Walking across the runway, Finn did his best to stand up straight. He managed it without too much pain but had to walk much slower than normal. He edged carefully past a cargo container that had been pressed into service as a wall between the front of one Conestoga and the back of another. Three more had been arranged to create the ritual space that the Ta’avi called the Paddock. There were four torches in the corners that casting a dim light over the area. Despite the lack of light, Yanna and her sister Bethel immediately noticed him and came to meet him.

“Salt and smoke, Olontoya, newest brother,” Yanna whispered. “The sun is gone and now we will mourn our loss.”

“Salt and smoke, wiser sisters,” Finn replied. “This is the true way of the Folk.”

The greeting ritual completed, Yanna and Bethel stood on either side of him wrapping their arms around his waist.

“You should not have tried to walk on your own,” Bethel whisper-scolded.

“But you should have come to the hospital last night,” Yanna added, somehow making her whisper acerbic. “That is something we will discuss later. For now, we have a place where you can sit and we will take you there.”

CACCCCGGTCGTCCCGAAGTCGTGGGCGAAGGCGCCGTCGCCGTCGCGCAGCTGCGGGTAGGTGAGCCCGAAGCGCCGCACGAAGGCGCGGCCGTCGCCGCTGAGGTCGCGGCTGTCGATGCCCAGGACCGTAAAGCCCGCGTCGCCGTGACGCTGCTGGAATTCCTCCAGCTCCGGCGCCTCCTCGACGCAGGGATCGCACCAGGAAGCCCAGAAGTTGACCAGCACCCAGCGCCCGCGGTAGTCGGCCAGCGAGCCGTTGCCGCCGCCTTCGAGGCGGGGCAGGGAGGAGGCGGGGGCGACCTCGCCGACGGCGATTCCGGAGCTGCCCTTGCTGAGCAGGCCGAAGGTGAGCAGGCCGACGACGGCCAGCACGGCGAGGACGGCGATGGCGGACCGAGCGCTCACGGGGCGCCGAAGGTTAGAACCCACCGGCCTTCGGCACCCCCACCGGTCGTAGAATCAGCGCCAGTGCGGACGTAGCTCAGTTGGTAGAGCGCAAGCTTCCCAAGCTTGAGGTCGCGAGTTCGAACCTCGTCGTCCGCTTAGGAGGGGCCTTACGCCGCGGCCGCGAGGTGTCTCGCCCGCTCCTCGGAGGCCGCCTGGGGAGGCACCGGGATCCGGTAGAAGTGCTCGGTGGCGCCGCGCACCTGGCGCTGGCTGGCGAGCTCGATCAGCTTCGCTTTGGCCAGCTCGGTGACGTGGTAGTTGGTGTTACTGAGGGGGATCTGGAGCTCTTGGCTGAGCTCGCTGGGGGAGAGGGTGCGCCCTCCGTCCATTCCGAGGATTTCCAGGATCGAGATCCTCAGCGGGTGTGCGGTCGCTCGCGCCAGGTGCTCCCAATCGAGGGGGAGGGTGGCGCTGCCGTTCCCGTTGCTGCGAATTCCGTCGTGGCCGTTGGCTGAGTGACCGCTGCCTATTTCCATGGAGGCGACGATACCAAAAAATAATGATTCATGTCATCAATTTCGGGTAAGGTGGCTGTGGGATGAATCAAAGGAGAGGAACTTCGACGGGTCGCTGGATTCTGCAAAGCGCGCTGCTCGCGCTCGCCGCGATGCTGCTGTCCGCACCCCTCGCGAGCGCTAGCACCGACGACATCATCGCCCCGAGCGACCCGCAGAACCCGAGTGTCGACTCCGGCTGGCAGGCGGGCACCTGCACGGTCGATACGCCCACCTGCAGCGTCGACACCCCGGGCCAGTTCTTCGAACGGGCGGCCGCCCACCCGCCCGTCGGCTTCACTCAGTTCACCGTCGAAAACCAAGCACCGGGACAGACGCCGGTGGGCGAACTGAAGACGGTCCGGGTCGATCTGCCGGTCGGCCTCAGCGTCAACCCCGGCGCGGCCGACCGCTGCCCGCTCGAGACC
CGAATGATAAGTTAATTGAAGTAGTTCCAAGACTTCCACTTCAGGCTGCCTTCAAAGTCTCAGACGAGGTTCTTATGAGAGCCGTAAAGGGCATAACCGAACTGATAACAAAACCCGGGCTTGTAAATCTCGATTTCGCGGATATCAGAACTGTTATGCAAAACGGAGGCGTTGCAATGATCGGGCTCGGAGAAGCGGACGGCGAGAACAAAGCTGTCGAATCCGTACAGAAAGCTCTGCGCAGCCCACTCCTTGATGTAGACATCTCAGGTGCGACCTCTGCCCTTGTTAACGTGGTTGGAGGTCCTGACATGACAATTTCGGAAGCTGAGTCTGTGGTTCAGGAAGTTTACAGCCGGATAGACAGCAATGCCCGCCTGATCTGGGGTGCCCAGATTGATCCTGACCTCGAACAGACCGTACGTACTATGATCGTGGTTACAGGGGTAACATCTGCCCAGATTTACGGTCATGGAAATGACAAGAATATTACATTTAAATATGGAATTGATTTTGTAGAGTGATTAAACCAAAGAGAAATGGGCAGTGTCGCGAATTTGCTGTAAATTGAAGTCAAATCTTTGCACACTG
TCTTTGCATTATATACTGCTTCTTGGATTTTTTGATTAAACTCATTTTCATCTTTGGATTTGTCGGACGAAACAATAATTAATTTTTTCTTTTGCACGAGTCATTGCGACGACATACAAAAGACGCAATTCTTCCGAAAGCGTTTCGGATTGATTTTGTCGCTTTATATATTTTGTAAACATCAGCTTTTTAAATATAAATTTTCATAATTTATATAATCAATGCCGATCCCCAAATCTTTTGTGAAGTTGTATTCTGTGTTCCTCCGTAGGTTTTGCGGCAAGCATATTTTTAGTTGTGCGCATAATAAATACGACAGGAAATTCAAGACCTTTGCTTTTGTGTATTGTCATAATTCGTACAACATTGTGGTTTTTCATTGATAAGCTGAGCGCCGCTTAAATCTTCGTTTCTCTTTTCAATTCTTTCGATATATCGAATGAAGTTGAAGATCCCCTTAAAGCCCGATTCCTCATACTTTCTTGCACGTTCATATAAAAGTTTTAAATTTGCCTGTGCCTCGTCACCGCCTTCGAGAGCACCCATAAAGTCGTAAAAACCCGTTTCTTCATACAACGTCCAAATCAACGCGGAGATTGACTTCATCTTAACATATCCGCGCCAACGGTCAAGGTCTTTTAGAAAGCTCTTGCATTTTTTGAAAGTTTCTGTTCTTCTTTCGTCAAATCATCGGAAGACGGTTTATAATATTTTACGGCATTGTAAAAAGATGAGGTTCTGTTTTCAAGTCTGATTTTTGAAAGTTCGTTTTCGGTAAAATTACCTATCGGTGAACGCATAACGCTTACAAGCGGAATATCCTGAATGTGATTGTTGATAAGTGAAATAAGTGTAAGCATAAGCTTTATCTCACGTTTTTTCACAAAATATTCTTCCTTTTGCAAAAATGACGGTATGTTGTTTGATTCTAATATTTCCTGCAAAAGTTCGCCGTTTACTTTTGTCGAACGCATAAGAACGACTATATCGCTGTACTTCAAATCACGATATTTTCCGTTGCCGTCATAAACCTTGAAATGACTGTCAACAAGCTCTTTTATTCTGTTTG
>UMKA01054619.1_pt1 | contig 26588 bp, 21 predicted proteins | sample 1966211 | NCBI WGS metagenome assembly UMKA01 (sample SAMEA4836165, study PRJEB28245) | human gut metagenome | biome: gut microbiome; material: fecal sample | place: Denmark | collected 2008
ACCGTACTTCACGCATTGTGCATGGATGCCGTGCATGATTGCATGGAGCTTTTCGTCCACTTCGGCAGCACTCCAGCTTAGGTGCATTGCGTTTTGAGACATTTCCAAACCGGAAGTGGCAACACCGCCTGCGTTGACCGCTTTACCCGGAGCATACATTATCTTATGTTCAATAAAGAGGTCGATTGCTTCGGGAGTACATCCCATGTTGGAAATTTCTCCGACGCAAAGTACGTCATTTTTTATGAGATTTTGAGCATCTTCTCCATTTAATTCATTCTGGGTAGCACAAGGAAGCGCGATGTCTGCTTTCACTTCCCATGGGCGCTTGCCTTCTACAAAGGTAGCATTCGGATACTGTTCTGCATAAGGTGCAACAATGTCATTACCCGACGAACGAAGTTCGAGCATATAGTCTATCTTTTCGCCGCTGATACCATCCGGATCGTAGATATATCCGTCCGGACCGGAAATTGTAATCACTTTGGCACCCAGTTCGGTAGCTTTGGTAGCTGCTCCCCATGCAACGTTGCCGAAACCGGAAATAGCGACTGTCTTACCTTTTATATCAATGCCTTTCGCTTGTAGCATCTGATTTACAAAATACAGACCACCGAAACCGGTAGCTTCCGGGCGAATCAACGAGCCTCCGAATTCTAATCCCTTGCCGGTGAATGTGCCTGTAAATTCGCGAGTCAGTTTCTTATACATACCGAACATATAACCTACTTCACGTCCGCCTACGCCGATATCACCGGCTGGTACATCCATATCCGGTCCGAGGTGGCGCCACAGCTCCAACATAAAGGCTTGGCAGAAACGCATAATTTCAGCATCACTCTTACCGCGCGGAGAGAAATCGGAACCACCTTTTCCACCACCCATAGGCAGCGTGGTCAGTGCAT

“Thank you, but I’m okay,” Finn said quietly. “I want to stand with everyone else.”

Yanna glared at him. “Want? Babies want. You will sit where I put you to sit.”

Finn was at least five years older than either woman, but when it came to his Ta’avi clan, both women were far senior to him. More than that, he recognized the dangerous glint in Yanna’s eye and didn’t say anything else.

They put him on a tall bench and Yanna stood next to him. She frowned when Finn managed to half lean and half stand, but she didn’t say anything. No one else seemed to notice the bench, or they were too polite to admit it. He saw the other walking wounded people propped up, so he didn’t feel too conspicuous.